How long have you been shooting now?
Fifteen years. I was lucky to get sponsorship from Liquid Eye water housings early on. I have been with them since 2010. Nine years ago, I moved to Bali for a family lifestyle and warm water and absolutely perfect waves. Great place, good people, nice life; for me, Bali is like a paradise. I'm so lucky to live in Bali.
But you are also known for you North Shore work. Particularly at Pipeline on heavy days.
Yes. Pipeline is my favorite big challenge. I feel that I push myself as much as the surfers there. I go there every year for the season. I cannot stay away from all that power. I am used to the geometry of the Indian Ocean, but Hawaii is a very different story. To see all the surfers and photographers move in a big space like that and to be part of it is like a romance. It's like we all share the same DNA even though we all look different. The common thread of the DNA is those wild waves. As much as the North Shore is considered a high pressure place, I think of it as a place for a big, free society with one goal in mind: riding magnificent waves.
What is the most important thing to know about shooting from the water?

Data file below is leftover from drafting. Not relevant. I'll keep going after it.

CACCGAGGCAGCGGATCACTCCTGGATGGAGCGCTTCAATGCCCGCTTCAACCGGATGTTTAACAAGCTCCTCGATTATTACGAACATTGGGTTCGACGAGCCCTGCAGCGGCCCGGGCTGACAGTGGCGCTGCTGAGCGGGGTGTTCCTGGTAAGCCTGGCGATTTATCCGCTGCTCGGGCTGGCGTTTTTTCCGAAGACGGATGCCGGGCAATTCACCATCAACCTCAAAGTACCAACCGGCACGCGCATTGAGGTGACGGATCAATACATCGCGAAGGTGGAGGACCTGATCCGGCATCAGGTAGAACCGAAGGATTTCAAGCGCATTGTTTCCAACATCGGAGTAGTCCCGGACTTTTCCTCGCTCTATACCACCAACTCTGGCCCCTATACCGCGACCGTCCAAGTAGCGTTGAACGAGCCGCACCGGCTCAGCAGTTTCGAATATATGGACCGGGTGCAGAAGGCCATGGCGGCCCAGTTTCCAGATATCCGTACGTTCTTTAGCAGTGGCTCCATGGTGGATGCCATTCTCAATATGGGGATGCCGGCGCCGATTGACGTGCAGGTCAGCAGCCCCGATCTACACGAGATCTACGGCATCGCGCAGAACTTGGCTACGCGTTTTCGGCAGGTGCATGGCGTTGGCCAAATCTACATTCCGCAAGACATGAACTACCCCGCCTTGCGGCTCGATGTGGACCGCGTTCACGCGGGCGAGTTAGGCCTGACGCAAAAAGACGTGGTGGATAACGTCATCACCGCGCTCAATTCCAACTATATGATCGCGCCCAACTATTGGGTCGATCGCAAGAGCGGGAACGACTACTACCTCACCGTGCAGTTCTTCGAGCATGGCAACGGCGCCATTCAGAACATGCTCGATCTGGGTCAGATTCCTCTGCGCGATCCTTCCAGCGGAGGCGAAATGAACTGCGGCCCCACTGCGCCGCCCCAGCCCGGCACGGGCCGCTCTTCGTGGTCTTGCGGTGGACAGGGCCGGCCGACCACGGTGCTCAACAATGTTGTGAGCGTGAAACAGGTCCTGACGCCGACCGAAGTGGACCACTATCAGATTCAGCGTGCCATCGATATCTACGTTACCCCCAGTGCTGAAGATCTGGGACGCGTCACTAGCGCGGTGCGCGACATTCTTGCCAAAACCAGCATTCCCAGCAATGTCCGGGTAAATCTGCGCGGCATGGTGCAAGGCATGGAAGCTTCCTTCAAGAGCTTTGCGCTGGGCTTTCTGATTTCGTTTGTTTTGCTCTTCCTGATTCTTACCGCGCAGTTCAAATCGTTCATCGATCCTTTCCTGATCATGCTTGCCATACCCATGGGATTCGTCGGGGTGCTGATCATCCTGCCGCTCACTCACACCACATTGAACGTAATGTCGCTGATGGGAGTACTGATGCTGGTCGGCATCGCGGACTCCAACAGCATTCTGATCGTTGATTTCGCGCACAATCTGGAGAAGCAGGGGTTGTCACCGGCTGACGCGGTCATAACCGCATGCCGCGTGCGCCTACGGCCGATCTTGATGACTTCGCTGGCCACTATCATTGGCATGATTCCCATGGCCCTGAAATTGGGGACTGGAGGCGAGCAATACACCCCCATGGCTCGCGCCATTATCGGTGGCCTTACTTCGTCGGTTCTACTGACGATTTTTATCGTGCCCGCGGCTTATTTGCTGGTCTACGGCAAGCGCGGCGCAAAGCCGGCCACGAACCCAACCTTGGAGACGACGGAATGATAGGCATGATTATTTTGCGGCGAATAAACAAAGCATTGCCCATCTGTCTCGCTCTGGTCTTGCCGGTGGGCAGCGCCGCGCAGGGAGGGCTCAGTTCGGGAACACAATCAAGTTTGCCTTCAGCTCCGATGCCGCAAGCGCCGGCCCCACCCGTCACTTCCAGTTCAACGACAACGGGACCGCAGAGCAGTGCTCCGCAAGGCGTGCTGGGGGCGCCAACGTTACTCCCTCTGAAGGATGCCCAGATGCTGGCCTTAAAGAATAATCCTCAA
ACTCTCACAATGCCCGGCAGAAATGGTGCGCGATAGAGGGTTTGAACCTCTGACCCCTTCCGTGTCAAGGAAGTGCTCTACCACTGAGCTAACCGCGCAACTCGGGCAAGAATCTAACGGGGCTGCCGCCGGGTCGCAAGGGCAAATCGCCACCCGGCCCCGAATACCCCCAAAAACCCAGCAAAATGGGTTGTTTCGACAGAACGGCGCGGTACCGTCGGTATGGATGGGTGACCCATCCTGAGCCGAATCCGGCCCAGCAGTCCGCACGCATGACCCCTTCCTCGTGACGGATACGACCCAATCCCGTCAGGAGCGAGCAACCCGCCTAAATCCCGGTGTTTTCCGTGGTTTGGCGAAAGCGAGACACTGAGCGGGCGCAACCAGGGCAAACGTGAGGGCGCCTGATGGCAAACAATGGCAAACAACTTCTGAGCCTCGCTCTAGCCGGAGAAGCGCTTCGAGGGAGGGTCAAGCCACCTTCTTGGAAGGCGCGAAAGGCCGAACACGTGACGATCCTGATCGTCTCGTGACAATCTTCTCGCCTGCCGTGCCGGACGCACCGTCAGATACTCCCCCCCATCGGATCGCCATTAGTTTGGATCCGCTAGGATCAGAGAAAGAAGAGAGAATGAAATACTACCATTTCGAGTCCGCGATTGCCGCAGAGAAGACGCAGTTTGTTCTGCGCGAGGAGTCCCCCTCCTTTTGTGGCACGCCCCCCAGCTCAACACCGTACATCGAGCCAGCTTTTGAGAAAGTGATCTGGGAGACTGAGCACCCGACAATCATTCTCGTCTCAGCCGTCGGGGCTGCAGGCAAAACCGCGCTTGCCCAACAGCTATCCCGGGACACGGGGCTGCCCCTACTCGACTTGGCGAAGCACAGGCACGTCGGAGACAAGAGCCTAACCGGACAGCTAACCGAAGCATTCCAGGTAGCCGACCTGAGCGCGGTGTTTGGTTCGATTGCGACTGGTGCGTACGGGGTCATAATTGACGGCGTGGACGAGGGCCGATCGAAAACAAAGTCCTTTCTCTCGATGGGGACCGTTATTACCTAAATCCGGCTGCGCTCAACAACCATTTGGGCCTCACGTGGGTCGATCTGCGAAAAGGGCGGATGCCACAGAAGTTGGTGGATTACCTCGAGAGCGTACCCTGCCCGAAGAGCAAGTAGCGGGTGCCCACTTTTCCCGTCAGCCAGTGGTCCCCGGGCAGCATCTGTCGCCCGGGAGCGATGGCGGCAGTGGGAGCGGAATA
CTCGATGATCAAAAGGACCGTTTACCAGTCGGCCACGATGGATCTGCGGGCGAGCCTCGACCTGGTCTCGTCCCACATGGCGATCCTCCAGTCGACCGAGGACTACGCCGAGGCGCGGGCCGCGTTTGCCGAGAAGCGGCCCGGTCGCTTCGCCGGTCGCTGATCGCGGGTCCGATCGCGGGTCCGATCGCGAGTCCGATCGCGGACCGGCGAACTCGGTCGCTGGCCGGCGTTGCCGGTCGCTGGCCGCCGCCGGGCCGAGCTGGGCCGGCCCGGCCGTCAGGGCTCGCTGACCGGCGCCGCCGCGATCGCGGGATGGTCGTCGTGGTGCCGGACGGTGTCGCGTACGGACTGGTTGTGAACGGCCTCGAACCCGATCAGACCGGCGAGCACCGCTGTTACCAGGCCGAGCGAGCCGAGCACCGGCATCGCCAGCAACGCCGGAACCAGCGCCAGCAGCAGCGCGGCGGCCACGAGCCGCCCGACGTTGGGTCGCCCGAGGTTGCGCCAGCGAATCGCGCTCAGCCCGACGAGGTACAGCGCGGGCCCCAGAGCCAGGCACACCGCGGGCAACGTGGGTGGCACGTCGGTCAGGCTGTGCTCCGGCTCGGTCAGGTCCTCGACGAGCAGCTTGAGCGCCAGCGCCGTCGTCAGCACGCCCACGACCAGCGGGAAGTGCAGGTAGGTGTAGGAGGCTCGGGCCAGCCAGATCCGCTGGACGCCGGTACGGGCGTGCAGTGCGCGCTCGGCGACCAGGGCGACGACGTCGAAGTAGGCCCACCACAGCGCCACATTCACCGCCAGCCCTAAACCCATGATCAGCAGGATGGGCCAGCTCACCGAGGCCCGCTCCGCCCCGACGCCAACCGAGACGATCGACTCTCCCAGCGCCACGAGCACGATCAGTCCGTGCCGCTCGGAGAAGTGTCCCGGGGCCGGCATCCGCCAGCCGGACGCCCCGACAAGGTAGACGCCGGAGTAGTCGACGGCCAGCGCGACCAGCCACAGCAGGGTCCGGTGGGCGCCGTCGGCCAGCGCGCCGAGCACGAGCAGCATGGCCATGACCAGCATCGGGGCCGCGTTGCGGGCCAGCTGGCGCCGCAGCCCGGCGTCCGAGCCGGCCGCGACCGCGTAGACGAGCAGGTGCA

Respect the ocean and the fear that it can cause. The other thing is to have self confidence. If in doubt, don't go out. You have to be mentally sure you want it. Because you can train all day, but if you are not mentally there, forget it. I also pay close attention to my entry and exit points so that I am never lost and I can always make it safely back to shore.
Which other photographers are your inspiration?
To me it's all about style, equipment choice and camera settings. I try to learn from studying Bielmann, Gibson, Ord, Bellet and Noyle. It's important to study other photographers' work. Lose your ego and you will learn something. That is another life lesson that the ocean has taught me.
Who is your favorite surfer to shoot?
I like to shoot any surfer who has a dose of madness. It stimulates mine.
Speaking of madness, what was it like shooting this East Side session at home?
Shooting these waves was like being in a bombardment. It almost felt like a crime too, because the Coronavirus has frozen the world but these waves felt like they broke the pandemic's back. Broke the borderlands and got us back to our reality. Like the season here got switched back on. A light turned on in a dark room. Physically, this wave is Hawaiian style. Heavy energy in shallow water and many times I kicked the reef with my fins and I saw many surfers snap their boards or have many injuries like deep cuts, bones broken, or shoulders dislocated. An adrenaline wave. You gotta want it. And I guess I did.
Finally, what three tips would you give a younger brother if he wanted to get into surf photography?
One, have passion or pass. Two, expert ocean swimming skills, including freediving training. Three, get a Liquid Eye water housing, ha! But seriously, you must treat your body and your swimming skills as the most important part of your equipment if you are going to get the shots that you will be remembered for.